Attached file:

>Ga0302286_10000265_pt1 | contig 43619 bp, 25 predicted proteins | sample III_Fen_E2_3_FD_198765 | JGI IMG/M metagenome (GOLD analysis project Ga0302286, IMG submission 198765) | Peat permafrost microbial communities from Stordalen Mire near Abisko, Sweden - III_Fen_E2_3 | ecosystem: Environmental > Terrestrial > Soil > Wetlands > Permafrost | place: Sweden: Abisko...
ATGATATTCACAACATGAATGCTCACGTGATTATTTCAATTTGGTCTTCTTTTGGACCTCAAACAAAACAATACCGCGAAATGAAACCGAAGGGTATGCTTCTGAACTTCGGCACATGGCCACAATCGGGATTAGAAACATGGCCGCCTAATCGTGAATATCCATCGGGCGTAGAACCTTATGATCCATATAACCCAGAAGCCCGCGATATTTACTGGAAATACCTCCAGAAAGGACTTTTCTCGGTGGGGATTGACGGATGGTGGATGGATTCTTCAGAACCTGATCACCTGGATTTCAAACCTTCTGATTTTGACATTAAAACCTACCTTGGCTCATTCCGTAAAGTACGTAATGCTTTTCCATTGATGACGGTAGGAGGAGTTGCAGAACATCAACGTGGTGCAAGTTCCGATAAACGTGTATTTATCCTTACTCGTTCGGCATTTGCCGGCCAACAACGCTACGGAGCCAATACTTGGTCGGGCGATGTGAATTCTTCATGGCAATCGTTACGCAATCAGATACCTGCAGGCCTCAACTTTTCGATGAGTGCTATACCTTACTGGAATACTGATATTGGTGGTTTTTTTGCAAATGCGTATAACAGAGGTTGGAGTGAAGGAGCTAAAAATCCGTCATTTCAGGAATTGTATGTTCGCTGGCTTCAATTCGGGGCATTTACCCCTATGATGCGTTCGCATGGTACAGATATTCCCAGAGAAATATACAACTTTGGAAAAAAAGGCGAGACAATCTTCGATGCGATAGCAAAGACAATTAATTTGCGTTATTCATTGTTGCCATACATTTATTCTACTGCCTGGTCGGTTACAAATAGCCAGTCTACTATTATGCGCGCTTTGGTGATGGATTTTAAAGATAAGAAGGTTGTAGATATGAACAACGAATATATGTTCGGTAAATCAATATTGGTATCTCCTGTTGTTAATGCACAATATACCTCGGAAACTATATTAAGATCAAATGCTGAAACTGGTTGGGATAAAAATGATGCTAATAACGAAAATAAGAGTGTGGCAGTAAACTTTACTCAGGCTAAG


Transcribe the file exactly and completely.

>Ga0302286_10000265_pt1 | contig 43619 bp, 25 predicted proteins | sample III_Fen_E2_3_FD_198765 | JGI IMG/M metagenome (GOLD analysis project Ga0302286, IMG submission 198765) | Peat permafrost microbial communities from Stordalen Mire near Abisko, Sweden - III_Fen_E2_3 | ecosystem: Environmental > Terrestrial > Soil > Wetlands > Permafrost | place: Sweden: Abisko...
ATGATATTCACAACATGAATGCTCACGTGATTATTTCAATTTGGTCTTCTTTTGGACCTCAAACAAAACAATACCGCGAAATGAAACCGAAGGGTATGCTTCTGAACTTCGGCACATGGCCACAATCGGGATTAGAAACATGGCCGCCTAATCGTGAATATCCATCGGGCGTAGAACCTTATGATCCATATAACCCAGAAGCCCGCGATATTTACTGGAAATACCTCCAGAAAGGACTTTTCTCGGTGGGGATTGACGGATGGTGGATGGATTCTTCAGAACCTGATCACCTGGATTTCAAACCTTCTGATTTTGACATTAAAACCTACCTTGGCTCATTCCGTAAAGTACGTAATGCTTTTCCATTGATGACGGTAGGAGGAGTTGCAGAACATCAACGTGGTGCAAGTTCCGATAAACGTGTATTTATCCTTACTCGTTCGGCATTTGCCGGCCAACAACGCTACGGAGCCAATACTTGGTCGGGCGATGTGAATTCTTCATGGCAATCGTTACGCAATCAGATACCTGCAGGCCTCAACTTTTCGATGAGTGCTATACCTTACTGGAATACTGATATTGGTGGTTTTTTTGCAAATGCGTATAACAGAGGTTGGAGTGAAGGAGCTAAAAATCCGTCATTTCAGGAATTGTATGTTCGCTGGCTTCAATTCGGGGCATTTACCCCTATGATGCGTTCGCATGGTACAGATATTCCCAGAGAAATATACAACTTTGGAAAAAAAGGCGAGACAATCTTCGATGCGATAGCAAAGACAATTAATTTGCGTTATTCATTGTTGCCATACATTTATTCTACTGCCTGGTCGGTTACAAATAGCCAGTCTACTATTATGCGCGCTTTGGTGATGGATTTTAAAGATAAGAAGGTTGTAGATATGAACAACGAATATATGTTCGGTAAATCAATATTGGTATCTCCTGTTGTTAATGCACAATATACCTCGGAAACTATATTAAGATCAAATGCTGAAACTGGTTGGGATAAAAATGATGCTAATAACGAAAATAAGAGTGTGGCAGTAAACTTTACTCAGGCTAAG